Virginia's Watershed Implementation Plan

The Commonwealth's Clean Water Blueprint charts the course to clean water

To clean up the Bay, we must improve the health of the local streams and rivers that feed into it.

Virginia's Clean Water Blueprint is the single most important roadmap for restoring the Commonwealth's waters. Also known as the Watershed Implementation Plan (or WIP), it offers a strong, detailed, and practical plan for meeting Virginia's goals for reducing pollution by 2025. If fully implemented, it will vastly improve the health of rivers, streams, and the Chesapeake Bay.

Virginia filed the final version of its Phase III WIP with EPA on August 23, 2019.

History of Virginia's Clean Water Blueprint

This stage marks the culmination of decades of effort. In December 2010—after years of missed deadlines for cleaning up the Chesapeake Bay—the Environmental Protection Agency (EPA) released science-based pollution limits (technically known as the Total Maximum Daily Load or TMDL) for nitrogen, phosphorus, and sediment pollution in the Bay. Subsequently, the six Bay states and the District of Columbia released initial WIPS to meet those limits by 2025. This collaborative effort between federal and state governments is commonly referred to as the Chesapeake Clean Water Blueprint.

The state Blueprint engages state officials, planning district commissions, and soil conservation districts to cooperatively define the strategies that will be most effective for cleaning up their local waterways. This strategy is crucial, as much of the implementation occurs at the local level. Right now, Virginia is completing its last update to the Blueprint.

The Blueprint is Working

These efforts are already beginning to pay off in the form of less pollution, clearer water, record breaking underwater grasses, more dissolved oxygen, and a burgeoning oyster aquaculture industry in Virginia. But the Bay is still at just a shadow of what it once was. Its recovery is fragile, as shown by the record rainfall and increased polluted runoff of 2018. Our current path isn't enough for Virginia to ensure a resilient Bay. Without accelerated efforts these promising gains could easily be reversed. The final update to Virginia's Clean Water Blueprint ensures the Commonwealth reaches its clean water goals by the 2025 deadline and puts us on a path to fully restoring the Bay. It calls on everyone to do their share, including farmers, cities and suburbs, and wastewater treatment systems. Years of work have created a recipe for success in Virginia, but we must make sure we get over the finish line.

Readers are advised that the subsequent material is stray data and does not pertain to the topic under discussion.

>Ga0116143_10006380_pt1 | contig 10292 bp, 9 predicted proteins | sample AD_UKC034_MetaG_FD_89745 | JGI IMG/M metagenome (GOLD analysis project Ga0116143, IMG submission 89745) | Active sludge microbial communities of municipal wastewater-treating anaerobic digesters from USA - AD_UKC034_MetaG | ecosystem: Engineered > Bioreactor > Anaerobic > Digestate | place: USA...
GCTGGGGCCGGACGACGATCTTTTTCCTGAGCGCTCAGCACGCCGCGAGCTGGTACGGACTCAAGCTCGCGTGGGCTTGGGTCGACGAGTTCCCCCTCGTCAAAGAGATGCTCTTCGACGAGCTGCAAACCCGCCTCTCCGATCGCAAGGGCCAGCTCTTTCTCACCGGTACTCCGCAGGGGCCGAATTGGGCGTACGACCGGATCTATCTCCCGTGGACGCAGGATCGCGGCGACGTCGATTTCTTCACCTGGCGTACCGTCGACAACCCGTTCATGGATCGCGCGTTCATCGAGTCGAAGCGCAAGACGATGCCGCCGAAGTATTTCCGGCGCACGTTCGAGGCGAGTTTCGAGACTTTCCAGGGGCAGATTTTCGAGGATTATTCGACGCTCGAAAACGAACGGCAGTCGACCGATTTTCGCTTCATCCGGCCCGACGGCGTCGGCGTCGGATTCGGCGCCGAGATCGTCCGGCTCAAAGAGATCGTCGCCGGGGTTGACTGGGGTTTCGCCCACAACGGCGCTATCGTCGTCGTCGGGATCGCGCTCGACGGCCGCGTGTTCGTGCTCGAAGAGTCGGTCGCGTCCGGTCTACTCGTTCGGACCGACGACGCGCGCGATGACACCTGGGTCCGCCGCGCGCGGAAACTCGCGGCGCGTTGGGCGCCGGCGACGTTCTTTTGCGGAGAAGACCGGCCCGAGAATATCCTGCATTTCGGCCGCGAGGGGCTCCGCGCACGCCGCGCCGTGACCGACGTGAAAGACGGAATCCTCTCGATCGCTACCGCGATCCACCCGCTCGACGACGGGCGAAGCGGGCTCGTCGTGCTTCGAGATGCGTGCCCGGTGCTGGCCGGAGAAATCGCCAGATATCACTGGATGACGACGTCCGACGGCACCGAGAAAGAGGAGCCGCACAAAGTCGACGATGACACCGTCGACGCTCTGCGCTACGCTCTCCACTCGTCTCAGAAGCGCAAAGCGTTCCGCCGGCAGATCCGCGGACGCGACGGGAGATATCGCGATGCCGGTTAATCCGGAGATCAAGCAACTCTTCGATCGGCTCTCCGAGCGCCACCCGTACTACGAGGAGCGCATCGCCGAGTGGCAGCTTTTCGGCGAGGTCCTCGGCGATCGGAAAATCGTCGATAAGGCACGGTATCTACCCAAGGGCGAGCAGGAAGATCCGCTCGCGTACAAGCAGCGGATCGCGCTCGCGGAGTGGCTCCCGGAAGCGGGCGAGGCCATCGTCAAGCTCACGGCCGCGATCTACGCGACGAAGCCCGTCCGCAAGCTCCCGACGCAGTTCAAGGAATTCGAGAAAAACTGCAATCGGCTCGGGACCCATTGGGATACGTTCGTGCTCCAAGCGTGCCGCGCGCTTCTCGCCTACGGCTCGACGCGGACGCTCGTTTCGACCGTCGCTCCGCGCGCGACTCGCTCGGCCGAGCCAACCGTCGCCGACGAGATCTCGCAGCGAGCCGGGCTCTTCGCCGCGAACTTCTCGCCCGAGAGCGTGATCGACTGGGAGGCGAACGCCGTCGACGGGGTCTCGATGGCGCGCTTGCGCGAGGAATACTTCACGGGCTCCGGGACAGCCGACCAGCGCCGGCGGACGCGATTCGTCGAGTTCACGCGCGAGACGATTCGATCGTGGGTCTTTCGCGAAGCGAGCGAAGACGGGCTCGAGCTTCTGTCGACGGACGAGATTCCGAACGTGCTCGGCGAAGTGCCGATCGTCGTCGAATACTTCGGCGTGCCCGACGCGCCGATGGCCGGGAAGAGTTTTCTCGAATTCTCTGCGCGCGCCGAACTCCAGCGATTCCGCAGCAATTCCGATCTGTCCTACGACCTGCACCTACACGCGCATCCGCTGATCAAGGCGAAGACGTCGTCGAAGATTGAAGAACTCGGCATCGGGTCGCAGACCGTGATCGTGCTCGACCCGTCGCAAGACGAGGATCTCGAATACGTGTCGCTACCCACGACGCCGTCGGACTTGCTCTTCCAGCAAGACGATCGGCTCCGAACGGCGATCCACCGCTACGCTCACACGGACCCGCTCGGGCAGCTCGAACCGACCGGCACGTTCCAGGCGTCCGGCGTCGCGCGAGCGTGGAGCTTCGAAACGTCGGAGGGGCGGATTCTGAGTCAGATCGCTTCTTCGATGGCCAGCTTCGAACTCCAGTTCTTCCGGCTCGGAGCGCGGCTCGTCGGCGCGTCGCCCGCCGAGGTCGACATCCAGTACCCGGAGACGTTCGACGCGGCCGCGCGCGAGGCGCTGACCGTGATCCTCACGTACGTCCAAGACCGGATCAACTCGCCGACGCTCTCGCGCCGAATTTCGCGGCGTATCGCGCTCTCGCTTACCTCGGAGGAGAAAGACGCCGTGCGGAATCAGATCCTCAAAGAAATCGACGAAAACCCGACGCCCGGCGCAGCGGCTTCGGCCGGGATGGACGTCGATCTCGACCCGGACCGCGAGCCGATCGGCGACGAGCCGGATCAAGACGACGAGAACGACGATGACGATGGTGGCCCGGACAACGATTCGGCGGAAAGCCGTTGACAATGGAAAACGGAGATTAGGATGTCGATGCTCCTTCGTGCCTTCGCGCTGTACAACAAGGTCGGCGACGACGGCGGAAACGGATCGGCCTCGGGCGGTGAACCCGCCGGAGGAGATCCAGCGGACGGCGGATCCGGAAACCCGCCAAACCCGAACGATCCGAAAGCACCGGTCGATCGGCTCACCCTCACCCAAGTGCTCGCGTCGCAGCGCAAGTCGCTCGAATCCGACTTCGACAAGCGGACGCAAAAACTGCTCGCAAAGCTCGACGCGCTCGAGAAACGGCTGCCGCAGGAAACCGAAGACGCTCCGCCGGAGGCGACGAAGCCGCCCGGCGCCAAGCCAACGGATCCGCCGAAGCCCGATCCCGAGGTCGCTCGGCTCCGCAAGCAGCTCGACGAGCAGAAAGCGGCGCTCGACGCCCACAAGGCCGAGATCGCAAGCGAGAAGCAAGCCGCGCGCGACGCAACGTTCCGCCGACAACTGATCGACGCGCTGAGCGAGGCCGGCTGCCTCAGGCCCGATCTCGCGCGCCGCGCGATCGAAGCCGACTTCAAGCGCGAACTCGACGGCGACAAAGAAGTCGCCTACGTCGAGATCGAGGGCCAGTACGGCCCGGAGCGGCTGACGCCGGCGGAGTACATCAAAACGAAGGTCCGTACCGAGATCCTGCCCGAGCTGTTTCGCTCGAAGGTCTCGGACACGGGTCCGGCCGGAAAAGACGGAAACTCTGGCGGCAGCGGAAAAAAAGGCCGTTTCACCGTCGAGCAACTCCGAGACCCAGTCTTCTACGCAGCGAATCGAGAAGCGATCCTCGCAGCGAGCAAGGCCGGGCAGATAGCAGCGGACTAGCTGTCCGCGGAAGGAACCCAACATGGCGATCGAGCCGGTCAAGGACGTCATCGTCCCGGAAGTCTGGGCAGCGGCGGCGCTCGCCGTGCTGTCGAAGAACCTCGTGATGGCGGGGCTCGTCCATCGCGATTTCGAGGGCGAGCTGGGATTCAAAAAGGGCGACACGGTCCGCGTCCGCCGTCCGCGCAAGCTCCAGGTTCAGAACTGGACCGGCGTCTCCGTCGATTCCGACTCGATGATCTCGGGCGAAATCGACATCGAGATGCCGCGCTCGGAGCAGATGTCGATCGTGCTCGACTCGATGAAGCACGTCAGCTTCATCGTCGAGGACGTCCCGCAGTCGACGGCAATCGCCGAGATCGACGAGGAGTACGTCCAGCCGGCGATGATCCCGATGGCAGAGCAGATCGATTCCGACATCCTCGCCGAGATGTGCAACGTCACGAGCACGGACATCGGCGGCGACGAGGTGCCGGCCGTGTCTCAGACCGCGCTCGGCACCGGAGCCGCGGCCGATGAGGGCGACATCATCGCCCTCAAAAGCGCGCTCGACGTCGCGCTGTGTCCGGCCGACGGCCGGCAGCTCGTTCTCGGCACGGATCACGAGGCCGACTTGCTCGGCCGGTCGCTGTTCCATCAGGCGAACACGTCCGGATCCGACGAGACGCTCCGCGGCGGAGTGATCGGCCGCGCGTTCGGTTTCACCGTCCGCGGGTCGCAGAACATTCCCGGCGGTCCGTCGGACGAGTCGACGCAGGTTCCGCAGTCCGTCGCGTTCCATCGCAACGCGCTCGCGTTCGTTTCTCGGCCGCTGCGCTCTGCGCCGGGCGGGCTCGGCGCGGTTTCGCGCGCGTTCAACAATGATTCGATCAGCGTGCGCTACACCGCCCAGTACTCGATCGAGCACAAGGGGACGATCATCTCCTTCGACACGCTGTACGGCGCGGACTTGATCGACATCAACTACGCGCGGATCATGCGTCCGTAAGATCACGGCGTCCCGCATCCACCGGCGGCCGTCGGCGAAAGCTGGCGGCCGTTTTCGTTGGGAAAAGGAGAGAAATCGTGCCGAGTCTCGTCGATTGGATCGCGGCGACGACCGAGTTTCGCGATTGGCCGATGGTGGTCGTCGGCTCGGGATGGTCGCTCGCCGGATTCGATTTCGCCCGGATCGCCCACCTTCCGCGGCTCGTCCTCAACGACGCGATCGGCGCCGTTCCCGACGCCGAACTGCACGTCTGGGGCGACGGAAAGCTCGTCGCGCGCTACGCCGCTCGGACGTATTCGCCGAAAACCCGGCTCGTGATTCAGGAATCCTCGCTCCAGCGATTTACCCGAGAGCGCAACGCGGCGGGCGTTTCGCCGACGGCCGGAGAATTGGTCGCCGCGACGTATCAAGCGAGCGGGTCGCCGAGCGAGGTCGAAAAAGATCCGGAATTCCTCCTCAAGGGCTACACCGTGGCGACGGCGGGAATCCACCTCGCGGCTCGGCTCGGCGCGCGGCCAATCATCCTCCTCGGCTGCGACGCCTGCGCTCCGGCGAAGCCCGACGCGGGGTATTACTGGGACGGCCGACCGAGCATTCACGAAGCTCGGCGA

Why the Blueprint is Important

The proposals included in this final update to Virginia's Blueprint have multiple added benefits, including beautifying communities, increasing tourism and recreation, benefits for the seafood industry, cleaner air, mitigating climate change, and flood protection.

  • Once fully implemented, the Blueprint will have $8.3 billion in economic benefits from nature annually for Virginia.
  • For the first time, this plan accounts for pollution increases due to climate change, which is already harming the Bay. We must plan for threats from climate change now before it's too late. 
  • This plan pulls together input from local communities, agriculture, conservation organizations, and many other stakeholders. 
  • Increased investments to Virginia’s clean water programs will be key to its success.

Virginia's Progress Toward Pollution Reductions

We used EPA's scientific model to estimate pollution reductions made between 2009 and 2018 and if those reductions are on a trajectory to meet the 2025 goals. Virginia's pollution-reduction progress is summarized in the table below. While no state is completely on track, sewage treatment plant upgrades in Virginia have already met the 2025 goals and are the main reason the state is close to on track. But Virginia must accelerate efforts in pollution reduction from agriculture and urban/suburban runoff. As of press time, new sediment targets from the states had not yet been established.(Key)

Nitrogen Phosphorus
Polluted Runoff
& CSO† †


red projected loads more than 20% off target or pollution is increasing
yellow projected loads within 10-20% of target
green projected loads within 10% of target


* No contribution from this source sector
Urban & Suburban
† † Combined Sewer Outflow

For our 2019 evaluation of Virginia's progress on its milestone commitments, see Virginia's Blueprint for Clean Water.


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